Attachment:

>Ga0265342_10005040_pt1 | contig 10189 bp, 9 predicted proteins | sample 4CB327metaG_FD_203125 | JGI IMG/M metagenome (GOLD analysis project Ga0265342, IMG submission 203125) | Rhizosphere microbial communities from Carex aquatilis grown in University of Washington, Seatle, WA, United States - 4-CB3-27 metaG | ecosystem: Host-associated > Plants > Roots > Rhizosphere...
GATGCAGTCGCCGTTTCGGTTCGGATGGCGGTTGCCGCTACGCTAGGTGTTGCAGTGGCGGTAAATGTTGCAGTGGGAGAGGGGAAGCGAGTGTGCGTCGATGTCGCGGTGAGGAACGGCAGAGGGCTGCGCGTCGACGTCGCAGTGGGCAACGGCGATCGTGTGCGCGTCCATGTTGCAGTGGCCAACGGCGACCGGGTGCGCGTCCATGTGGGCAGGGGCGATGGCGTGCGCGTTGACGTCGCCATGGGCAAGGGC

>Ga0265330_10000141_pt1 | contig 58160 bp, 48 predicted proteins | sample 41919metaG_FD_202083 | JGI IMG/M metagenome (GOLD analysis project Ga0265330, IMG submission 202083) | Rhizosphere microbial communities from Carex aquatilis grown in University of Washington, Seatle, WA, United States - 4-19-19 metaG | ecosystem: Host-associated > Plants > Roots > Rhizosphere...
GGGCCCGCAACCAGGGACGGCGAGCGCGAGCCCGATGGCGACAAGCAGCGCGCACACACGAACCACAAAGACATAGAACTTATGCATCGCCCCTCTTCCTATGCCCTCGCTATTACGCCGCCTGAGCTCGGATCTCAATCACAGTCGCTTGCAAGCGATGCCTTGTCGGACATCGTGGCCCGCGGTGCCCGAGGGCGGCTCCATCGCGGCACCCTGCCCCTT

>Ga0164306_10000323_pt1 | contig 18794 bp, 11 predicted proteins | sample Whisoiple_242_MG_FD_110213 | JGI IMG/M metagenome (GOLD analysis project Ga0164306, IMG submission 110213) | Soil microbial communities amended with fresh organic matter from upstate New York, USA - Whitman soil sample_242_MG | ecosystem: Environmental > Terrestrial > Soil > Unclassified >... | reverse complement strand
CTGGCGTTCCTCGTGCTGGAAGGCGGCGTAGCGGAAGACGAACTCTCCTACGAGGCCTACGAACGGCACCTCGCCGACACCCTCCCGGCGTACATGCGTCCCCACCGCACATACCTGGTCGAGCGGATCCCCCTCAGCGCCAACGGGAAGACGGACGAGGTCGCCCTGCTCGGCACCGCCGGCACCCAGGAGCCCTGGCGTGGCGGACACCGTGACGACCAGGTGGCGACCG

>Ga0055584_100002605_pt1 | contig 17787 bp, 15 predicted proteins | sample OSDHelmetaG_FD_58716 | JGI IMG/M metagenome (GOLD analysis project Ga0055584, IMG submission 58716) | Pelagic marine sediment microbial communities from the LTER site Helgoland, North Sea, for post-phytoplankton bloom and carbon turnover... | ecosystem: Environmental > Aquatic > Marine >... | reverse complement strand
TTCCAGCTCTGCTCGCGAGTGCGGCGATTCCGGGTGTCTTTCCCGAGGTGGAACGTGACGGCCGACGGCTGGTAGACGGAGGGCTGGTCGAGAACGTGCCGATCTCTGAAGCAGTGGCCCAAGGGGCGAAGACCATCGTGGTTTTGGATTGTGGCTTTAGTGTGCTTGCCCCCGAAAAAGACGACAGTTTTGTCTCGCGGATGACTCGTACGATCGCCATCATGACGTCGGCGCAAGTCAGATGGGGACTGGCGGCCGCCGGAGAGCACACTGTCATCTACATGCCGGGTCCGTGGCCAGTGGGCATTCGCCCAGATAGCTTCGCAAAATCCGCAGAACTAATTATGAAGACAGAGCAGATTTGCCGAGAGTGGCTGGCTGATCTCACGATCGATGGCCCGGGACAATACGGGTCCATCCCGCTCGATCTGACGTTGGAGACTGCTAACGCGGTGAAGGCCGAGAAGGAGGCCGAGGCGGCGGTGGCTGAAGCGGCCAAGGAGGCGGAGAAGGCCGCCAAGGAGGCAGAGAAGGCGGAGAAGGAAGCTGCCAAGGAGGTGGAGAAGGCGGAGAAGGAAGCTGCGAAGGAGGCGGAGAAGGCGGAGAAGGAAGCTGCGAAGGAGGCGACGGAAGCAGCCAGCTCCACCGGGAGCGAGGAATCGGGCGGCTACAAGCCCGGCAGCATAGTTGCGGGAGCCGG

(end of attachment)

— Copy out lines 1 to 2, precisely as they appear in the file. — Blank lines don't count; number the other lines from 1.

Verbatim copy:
>Ga0265342_10005040_pt1 | contig 10189 bp, 9 predicted proteins | sample 4CB327metaG_FD_203125 | JGI IMG/M metagenome (GOLD analysis project Ga0265342, IMG submission 203125) | Rhizosphere microbial communities from Carex aquatilis grown in University of Washington, Seatle, WA, United States - 4-CB3-27 metaG | ecosystem: Host-associated > Plants > Roots > Rhizosphere...
GATGCAGTCGCCGTTTCGGTTCGGATGGCGGTTGCCGCTACGCTAGGTGTTGCAGTGGCGGTAAATGTTGCAGTGGGAGAGGGGAAGCGAGTGTGCGTCGATGTCGCGGTGAGGAACGGCAGAGGGCTGCGCGTCGACGTCGCAGTGGGCAACGGCGATCGTGTGCGCGTCCATGTTGCAGTGGCCAACGGCGACCGGGTGCGCGTCCATGTGGGCAGGGGCGATGGCGTGCGCGTTGACGTCGCCATGGGCAAGGGC